Wednesday, August 28, 2013

Part 1: Starting Out

Today is day 1 of my series documenting what I learned and what I wish I'd known starting my own small business in photography. I hope this is helpful to some and interesting to others. I am happy to answer any additional specific questions you may have if you don't see it covered or would like another post about it. Just let me know in the comments!

shameless selfie

Part 1: Starting out
Before you quit the job you have to become a photographer (or any small business owner), I've heard it's good to have 6 months worth of wages (the minimum recommended is 3 month's wages but of course, 6 is better). I have to say 'I've heard' because when I left grad school, I had no savings. I definitely wouldn't recommend that. 

Licenses and Registration: You'll want to get your business registered where it needs to be registered, whatever licenses your state may require and figure out how much to put aside for taxes (usually between 25-30% of everything you make). Do this early. Avoid late fees or worse.

Health insurance: There's not much I can say about this except get some. And take care of yourself. Know where the nearest hospital that takes your insurance is and make sure to be aware of that even when you're traveling. And again, take care of yourself. It helps to have dentist in the family :)

Retirement: Start saving for retirement NOW. No one else is doing it for you.

To be a professional outdoor (i.e. not getting into studio portraiture) photographer, you'll at least need...
1) A professional camera body (expect to pay between $1500-$3000 for a new camera body)

I'm a Nikon girl but more by inheritance than anything else as I always got my dad's old cameras growing up and they were always Nikon. If you're going pro, Nikon or Canon are the most popular and probably your best bet. There's lots of competition between them but I doubt that if anyone showed me a stunning shot, I'd be able to tell whether it was taken with a Nikon or Canon. Buying a used camera body is not a bad idea but always read the description (why are they getting rid of it? How long have they had it? Did they use it professionally (if so, it's probably been used more but taken care of better)), look at the pictures carefully (are there any scratches, does it look worn?) and ask the seller what the actuation count is (which is the number of pictures that camera body has taken because believe it or not, every camera does have a lifespan. You can look up the expected lifetime of each type of camera online).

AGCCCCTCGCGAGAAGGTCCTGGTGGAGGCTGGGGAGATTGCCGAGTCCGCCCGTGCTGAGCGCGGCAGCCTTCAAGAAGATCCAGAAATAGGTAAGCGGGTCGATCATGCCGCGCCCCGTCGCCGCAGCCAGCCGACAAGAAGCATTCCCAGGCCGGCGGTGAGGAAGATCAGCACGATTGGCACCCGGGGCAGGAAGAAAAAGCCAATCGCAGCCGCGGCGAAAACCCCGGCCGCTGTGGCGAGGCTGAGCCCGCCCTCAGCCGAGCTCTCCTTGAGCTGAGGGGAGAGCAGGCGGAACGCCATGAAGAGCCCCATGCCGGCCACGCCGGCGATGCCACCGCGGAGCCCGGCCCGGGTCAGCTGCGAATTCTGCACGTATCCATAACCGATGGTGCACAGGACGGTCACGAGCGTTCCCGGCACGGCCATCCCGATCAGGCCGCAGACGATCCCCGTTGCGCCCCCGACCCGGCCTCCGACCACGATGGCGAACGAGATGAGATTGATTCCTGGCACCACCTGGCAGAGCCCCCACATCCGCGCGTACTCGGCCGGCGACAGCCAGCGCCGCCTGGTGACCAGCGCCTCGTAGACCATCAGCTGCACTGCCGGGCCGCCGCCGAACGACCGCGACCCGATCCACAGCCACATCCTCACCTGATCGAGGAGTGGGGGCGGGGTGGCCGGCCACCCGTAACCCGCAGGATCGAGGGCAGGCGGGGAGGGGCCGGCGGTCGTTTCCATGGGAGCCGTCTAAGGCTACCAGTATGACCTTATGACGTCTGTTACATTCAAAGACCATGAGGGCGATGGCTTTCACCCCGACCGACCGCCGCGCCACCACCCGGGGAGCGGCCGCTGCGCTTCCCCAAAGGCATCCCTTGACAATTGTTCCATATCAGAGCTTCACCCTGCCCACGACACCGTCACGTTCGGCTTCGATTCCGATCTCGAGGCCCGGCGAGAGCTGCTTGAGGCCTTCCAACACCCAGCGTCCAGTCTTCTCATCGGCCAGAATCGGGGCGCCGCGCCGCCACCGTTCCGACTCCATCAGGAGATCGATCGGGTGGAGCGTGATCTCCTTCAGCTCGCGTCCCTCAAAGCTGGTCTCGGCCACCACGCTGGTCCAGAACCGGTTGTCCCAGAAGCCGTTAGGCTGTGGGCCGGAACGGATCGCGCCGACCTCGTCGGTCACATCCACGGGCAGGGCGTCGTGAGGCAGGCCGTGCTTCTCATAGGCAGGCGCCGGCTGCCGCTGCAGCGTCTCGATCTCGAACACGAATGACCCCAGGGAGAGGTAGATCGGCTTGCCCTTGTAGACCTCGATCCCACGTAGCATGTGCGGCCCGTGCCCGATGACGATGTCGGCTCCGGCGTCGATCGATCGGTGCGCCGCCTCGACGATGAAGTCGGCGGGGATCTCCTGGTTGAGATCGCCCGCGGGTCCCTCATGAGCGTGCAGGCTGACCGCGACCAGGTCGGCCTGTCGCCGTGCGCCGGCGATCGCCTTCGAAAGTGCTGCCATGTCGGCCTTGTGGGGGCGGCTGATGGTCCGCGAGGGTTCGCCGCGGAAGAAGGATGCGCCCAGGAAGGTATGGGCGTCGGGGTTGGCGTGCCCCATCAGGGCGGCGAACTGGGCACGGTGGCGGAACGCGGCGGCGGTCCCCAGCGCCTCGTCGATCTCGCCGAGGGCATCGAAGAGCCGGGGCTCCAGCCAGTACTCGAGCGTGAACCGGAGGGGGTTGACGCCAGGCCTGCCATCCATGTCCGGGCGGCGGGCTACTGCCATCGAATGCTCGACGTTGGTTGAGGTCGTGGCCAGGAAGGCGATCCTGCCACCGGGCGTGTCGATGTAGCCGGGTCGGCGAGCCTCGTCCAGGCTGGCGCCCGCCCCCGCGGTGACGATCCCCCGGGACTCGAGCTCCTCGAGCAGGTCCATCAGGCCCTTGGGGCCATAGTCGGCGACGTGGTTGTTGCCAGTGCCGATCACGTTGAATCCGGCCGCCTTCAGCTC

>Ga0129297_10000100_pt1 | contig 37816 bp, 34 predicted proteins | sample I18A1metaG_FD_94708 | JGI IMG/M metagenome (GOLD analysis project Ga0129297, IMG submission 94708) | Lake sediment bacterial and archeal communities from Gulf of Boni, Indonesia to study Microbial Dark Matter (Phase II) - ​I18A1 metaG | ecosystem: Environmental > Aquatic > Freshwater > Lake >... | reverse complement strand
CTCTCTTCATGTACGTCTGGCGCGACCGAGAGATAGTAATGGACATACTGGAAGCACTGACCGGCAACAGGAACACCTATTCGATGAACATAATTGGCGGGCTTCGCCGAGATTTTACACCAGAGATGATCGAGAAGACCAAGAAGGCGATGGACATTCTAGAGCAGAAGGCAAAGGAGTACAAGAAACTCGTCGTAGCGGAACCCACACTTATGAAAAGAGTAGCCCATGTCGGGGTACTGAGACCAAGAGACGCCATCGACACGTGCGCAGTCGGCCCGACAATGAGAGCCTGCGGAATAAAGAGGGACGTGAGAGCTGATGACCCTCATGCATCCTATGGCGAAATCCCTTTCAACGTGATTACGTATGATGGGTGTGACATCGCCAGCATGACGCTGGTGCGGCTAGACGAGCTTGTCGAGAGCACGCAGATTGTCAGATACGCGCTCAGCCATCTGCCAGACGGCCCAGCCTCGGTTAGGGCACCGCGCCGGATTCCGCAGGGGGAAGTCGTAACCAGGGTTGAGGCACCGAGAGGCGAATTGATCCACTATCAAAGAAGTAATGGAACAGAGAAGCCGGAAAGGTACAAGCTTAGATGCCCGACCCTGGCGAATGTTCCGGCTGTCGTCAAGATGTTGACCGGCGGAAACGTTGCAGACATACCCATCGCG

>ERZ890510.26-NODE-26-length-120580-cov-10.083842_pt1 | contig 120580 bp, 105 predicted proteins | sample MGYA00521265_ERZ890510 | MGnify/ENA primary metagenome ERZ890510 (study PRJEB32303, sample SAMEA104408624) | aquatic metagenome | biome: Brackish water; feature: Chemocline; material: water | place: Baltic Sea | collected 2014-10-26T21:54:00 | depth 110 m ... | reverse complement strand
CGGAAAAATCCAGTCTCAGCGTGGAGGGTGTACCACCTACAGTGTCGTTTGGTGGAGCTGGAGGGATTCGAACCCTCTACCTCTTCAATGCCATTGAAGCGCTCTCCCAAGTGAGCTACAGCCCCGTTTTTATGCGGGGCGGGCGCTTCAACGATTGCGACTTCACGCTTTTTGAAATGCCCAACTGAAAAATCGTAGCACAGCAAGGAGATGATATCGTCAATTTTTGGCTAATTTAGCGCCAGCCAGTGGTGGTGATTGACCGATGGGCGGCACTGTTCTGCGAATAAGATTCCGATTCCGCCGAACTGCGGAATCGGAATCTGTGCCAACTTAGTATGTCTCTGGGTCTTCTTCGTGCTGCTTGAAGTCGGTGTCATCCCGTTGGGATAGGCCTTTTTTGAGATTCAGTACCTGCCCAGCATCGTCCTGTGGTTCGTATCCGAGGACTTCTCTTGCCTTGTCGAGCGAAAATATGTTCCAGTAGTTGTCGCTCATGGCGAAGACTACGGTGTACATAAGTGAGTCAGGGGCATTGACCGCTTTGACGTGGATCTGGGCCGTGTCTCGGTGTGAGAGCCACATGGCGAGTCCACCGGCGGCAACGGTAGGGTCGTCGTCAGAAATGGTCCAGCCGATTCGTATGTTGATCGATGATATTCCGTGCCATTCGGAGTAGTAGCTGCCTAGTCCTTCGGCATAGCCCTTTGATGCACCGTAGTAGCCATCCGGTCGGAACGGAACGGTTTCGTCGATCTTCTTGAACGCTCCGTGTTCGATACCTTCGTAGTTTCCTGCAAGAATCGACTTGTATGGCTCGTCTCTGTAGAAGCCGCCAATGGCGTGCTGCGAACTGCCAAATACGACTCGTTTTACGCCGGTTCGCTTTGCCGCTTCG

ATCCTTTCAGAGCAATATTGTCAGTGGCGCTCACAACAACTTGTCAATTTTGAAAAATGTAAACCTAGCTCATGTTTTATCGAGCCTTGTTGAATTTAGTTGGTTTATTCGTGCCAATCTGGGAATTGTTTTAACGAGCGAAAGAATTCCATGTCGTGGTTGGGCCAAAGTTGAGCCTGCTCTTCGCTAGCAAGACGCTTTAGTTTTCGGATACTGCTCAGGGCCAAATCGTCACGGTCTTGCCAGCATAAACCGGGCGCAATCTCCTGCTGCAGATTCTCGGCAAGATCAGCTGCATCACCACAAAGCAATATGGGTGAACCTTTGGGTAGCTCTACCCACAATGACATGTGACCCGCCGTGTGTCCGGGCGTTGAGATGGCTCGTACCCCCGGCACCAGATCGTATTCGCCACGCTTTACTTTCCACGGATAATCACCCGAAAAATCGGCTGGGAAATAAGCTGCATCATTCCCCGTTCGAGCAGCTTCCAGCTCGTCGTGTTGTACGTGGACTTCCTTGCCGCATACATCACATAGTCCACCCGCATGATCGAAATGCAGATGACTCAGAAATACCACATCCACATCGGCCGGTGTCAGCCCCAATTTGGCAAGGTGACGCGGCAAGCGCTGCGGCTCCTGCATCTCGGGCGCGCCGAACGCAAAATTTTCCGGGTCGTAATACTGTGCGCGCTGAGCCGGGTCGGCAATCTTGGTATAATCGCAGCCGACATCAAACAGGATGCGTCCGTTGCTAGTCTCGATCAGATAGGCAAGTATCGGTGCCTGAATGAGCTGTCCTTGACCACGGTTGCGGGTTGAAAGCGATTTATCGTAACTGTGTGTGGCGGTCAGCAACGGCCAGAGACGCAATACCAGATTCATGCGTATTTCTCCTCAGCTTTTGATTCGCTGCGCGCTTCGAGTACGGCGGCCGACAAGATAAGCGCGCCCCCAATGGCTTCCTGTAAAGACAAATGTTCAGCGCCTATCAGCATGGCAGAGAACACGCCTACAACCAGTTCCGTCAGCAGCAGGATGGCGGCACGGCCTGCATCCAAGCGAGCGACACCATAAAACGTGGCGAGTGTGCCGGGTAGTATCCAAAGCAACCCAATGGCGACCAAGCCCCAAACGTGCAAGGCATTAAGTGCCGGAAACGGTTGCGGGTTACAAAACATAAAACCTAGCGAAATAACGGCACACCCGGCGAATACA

2) Professional lenses (expect to pay between $1200-$2400 for new lenses) 
For every single job I do, I use my Nikon 85mm, 1.4 fixed lens.
my baby

It has an exceptionally narrow-depth of field, which is what makes those images where a person's face is in focus but the background is delightfully blurred. To answer your question in yesterday's comments Jessica, this is definitely what I'd recommend for adding to your lenses. If you're wanting to get pictures of your kids as they play, this is best. If you want to get pictures of your kids up close, you may want something closer than 85mm.
In addition to this staple lens, when going to a newborn session, I also bring a macro lens (pictured above) - for getting their little eyelashes and fingernails! - and a standard 24-70mm (pictured below) -for getting pictures of more than one subject like mom and baby or little brother and his newborn sister). 
24-70mm (i.e. standard)
For weddings, I bring all three of the lenses I just listed… Macro lens for the wedding ring shot, 24-70mm lens for the group/family shots, fixed 1.4 lens for most everything else and I also bring my wide angle lens for the fun dancing shots!
16-35mm wide angle

3) Memory cards (expect to pay about $50-$100 depending on the brand and storage size, per card)
I feel nervous deleting photos off of a card before I've delivered the photos to the client so I generally have about 5 memory cards (between 16 and 32 MB each) that I rotate through. I would be able to get by with 2 or 3 and anything more than 8 would be superfluous for my needs.

4) Camera Batteries + charger (expect to pay around $35 for each battery and $20-$60 for a charger)
I think I have 3 but I only know where two are at any given moment and that's all I take with me for any job. If it's a wedding, there's always somewhere to plug in the battery I'm not using and I've never had a family or baby session go so long that I run out of even one battery.

5) A flash (expect to pay between $400 and $800)
While I much prefer natural lighting, eventually the dancing starts at a wedding and the lights go dim or you're working in a home with very few windows or it's a dark and stormy day. Or sometimes, you need a flash to counteract the shadows that the midday sun will cast on someone's face. You can be a natural light photographer all you want but you should still have (and know how to use) a quality flash. And NOT the one built into your camera. Those are always so awful! It's like the peanut butter & jelly mixed and sold in one jar.